Hope Share: Individuals and families in the Garfield Neighborhood may be considered for our Hope Share program. Depending on income, families may purchase their share for three-quarter, half or quarter price. Hope Shares are reserved first for Garfield residents. If you receive FMNP or SFMNP checks through the WIC program we can accept these for payment. We expect to also be able to accept SNAP benefits by the spring of 2013.
Time Frame: Mid or late May through Early October
Responsibilities of CSA Members: Our CSA farm is truly a “community supported” farm. It is hoped that each share-holder will volunteer at the farm in addition to paying for their weekly vegetable and fruit allotment.
Pickup: Pickup of all vegetables will take place on Wednesday evenings at our farm stand at Valley View Presbyterian Church located at 601 N. Aiken Ave., Pittsburgh, PA between the hours of 6:00 and 8:00 PM.
First Come, First Serve: While we hope to expand our capacity in future years we will only allow for 15 – 20 CSAmembers in 2013. That means you should sign up with the first month’s payment well before our March 1st deadline.
For the first time we can accept donations for our alternative gift program online! The new website is just now being finished. Here it is http://gifts.garfieldfarm.com
The new site not only allows you to purchase a specific gift for the farm but you can do it in someones name. You will then be able to download a PDF card that you can print and give to your loved one or friend. Please consider a donation, at least check out the website. You can make a $10 donation for seeds or a $100 donation toward our bioshelter. Below is a PDF of the hard copy version. GCF Alt. Gift Brochure 2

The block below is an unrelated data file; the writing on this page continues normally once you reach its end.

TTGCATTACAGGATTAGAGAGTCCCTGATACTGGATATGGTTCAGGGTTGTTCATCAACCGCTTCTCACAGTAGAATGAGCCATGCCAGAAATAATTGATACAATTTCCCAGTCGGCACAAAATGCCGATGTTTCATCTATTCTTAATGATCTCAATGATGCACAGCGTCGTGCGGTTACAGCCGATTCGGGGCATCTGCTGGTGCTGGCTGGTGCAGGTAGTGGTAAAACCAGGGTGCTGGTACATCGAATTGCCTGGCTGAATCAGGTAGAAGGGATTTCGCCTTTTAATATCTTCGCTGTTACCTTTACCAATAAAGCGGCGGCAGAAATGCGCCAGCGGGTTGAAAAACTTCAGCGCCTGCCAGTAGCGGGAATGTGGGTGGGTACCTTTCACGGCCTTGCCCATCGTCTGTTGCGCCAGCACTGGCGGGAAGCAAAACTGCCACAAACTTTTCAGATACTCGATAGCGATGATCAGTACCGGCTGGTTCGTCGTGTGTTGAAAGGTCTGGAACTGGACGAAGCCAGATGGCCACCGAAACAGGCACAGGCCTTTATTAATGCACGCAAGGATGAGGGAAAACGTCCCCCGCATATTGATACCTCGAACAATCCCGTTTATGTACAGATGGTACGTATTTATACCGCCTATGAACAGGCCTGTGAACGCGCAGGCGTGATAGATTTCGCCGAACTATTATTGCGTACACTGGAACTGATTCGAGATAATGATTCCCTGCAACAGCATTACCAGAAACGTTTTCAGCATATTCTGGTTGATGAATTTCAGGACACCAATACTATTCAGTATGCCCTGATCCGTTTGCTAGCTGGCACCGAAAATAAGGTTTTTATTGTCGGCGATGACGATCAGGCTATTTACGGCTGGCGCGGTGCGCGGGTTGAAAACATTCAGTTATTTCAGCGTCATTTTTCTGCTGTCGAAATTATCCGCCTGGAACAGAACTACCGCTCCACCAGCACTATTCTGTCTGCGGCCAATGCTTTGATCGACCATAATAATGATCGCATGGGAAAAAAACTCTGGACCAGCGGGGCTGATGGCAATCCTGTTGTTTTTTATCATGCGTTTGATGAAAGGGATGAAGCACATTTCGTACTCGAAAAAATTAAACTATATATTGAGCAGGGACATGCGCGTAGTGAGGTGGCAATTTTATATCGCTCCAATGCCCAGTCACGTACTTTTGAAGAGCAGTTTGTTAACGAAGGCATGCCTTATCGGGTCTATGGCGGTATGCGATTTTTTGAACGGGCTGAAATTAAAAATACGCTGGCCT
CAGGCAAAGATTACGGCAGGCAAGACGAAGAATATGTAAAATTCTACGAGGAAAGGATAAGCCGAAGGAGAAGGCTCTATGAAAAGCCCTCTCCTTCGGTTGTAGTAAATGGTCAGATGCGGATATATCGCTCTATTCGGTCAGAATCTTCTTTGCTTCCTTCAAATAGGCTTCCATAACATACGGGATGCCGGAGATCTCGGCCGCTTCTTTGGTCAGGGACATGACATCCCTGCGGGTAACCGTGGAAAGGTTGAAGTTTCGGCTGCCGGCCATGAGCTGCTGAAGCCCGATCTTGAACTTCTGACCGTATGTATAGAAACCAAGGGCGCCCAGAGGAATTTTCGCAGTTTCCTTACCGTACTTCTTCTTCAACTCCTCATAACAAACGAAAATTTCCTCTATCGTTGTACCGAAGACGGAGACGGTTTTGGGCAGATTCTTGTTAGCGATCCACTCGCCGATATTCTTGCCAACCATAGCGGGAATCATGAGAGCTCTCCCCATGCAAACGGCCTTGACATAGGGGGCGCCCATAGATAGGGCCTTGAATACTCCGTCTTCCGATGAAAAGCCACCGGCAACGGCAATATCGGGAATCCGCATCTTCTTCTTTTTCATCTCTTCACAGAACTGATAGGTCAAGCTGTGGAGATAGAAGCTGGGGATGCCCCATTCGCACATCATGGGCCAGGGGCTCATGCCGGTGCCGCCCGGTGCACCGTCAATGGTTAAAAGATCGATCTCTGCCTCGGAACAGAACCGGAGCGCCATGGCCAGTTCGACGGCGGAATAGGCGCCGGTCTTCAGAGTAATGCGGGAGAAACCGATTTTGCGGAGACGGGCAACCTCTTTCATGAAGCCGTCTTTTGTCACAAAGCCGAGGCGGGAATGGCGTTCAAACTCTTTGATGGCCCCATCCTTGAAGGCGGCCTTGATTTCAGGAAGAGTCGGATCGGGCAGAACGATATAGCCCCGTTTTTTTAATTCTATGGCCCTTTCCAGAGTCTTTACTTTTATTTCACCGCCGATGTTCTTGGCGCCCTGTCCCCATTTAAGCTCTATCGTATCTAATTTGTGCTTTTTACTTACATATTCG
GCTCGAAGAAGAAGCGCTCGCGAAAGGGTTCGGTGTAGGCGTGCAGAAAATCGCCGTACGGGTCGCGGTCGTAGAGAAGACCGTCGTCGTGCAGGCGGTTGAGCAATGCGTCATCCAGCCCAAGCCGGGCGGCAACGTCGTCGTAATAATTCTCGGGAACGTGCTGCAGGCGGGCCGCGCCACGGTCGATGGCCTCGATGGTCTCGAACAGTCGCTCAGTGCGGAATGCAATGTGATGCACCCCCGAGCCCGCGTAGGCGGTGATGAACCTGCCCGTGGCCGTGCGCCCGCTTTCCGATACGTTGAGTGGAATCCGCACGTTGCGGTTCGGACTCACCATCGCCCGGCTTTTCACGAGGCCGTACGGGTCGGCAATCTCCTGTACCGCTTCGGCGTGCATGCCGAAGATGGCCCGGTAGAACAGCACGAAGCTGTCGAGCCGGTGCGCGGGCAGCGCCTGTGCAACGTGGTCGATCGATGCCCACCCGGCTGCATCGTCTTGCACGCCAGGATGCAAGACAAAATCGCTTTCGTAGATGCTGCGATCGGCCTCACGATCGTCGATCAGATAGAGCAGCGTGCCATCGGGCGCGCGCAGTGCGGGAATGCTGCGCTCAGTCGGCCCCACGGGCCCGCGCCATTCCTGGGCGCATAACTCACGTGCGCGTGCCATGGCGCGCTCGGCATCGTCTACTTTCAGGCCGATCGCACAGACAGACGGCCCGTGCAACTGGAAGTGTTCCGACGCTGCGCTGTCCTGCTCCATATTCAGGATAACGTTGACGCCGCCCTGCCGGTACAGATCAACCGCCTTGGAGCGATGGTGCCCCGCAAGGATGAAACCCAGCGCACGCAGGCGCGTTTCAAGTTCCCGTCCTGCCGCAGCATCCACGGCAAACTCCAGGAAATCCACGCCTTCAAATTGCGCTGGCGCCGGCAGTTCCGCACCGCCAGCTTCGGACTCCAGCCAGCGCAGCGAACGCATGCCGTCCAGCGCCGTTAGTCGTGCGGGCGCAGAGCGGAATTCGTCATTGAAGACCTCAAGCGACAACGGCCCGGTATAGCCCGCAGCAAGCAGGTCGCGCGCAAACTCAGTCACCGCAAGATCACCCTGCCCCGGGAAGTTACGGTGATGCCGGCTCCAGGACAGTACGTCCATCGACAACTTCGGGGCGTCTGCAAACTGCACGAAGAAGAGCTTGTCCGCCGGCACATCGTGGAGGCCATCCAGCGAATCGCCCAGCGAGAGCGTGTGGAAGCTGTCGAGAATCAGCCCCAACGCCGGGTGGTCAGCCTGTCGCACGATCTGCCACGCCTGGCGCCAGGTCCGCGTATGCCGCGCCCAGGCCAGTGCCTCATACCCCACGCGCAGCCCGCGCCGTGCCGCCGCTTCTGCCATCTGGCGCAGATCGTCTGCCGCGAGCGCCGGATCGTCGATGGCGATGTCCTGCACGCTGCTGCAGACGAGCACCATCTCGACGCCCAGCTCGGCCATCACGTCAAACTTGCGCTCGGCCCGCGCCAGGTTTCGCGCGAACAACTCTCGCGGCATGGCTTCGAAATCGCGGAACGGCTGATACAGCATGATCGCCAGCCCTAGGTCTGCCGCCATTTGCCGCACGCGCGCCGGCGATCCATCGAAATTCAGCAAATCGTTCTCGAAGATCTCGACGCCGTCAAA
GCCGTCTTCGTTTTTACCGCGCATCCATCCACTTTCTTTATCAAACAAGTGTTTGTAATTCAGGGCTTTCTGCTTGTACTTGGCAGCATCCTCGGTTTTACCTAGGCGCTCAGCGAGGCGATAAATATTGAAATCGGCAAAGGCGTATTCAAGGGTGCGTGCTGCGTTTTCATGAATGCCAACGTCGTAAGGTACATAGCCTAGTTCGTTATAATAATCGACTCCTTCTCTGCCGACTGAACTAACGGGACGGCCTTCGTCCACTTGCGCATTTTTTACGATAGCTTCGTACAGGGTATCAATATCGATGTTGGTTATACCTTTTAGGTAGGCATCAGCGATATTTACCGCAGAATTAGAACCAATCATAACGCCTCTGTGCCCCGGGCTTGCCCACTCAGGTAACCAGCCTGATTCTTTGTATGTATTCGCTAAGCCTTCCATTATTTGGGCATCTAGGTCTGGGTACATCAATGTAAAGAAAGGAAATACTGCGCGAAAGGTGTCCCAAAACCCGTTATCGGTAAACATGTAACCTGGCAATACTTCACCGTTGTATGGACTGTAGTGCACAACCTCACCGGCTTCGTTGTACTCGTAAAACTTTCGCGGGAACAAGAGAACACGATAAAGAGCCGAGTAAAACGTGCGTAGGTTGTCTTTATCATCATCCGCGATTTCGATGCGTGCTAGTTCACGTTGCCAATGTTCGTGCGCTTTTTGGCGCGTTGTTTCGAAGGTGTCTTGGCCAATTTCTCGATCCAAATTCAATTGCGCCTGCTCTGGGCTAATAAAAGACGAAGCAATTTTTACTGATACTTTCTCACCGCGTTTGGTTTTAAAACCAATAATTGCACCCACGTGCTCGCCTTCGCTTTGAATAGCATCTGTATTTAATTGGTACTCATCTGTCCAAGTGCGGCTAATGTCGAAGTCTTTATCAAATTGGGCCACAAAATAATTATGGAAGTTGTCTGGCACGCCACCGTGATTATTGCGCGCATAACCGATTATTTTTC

Here’s a PDF on solar energy that I prepared for a workshop I’ll lead at the Lamppost Farm fall festival tomorrow. Much of the info on active solar is from Wikipedia, passive solar is from my own experience. Solar Energy Workshop
Starting Tuesday, October 16th John Creasy will be leading a book group at 7:30am. The focus of the group will be food, faith, sustainable systems, permaculture, etc. If you’re interested let us know in the comments section. The first reading will be The Omnivore’s Dilemma by Michael Pollan. We’ll meet at Tazza D’oro on Highland Ave. Come out with the book and the first chapter read.
For the first time Garfield Farm is going to offer an eight week autumn CSA beginning in October and lasting eight consecutive weeks. Last spring we were able to begin our summer CSA, which lasts for 20 weeks, three weeks early. Usually it doesn’t end until mid October. This year it’ll end at the end of September giving us a couple weeks to get the new autumn CSA started. We also have a new 60′ caterpillar tunnel to grow fall crops in this year and we can make as many low tunnels as we want. The CSA’s for the fall will be limited to just 10 families so let us know now if you’re interested. The cost will be $200 per family. Our fall crops will include lots of salad greens, root crops like radishes and turnips, and lots of kale and other cooking greens. We’ll also include some things purchased from some other local farms like apples winter squash. If you’re interested email firstname.lastname@example.org